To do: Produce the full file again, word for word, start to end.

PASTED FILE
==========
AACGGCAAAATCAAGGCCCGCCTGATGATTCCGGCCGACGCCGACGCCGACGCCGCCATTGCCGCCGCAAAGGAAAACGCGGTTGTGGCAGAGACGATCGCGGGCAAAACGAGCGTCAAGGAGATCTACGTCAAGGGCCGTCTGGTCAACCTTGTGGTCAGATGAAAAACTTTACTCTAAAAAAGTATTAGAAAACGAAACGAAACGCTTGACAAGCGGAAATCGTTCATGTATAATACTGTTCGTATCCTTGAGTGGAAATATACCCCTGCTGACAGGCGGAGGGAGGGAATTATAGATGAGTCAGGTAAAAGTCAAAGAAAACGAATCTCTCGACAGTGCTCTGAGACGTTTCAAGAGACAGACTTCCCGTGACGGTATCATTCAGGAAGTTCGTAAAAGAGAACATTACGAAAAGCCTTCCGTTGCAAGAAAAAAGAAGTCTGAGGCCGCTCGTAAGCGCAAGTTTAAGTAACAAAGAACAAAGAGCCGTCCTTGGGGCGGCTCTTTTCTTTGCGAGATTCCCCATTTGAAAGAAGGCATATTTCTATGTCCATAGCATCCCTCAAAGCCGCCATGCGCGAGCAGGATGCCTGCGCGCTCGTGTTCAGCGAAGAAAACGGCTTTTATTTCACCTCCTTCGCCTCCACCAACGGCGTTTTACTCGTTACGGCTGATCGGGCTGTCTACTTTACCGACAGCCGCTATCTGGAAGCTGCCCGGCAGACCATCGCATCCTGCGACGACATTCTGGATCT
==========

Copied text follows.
AACGGCAAAATCAAGGCCCGCCTGATGATTCCGGCCGACGCCGACGCCGACGCCGCCATTGCCGCCGCAAAGGAAAACGCGGTTGTGGCAGAGACGATCGCGGGCAAAACGAGCGTCAAGGAGATCTACGTCAAGGGCCGTCTGGTCAACCTTGTGGTCAGATGAAAAACTTTACTCTAAAAAAGTATTAGAAAACGAAACGAAACGCTTGACAAGCGGAAATCGTTCATGTATAATACTGTTCGTATCCTTGAGTGGAAATATACCCCTGCTGACAGGCGGAGGGAGGGAATTATAGATGAGTCAGGTAAAAGTCAAAGAAAACGAATCTCTCGACAGTGCTCTGAGACGTTTCAAGAGACAGACTTCCCGTGACGGTATCATTCAGGAAGTTCGTAAAAGAGAACATTACGAAAAGCCTTCCGTTGCAAGAAAAAAGAAGTCTGAGGCCGCTCGTAAGCGCAAGTTTAAGTAACAAAGAACAAAGAGCCGTCCTTGGGGCGGCTCTTTTCTTTGCGAGATTCCCCATTTGAAAGAAGGCATATTTCTATGTCCATAGCATCCCTCAAAGCCGCCATGCGCGAGCAGGATGCCTGCGCGCTCGTGTTCAGCGAAGAAAACGGCTTTTATTTCACCTCCTTCGCCTCCACCAACGGCGTTTTACTCGTTACGGCTGATCGGGCTGTCTACTTTACCGACAGCCGCTATCTGGAAGCTGCCCGGCAGACCATCGCATCCTGCGACGACATTCTGGATCT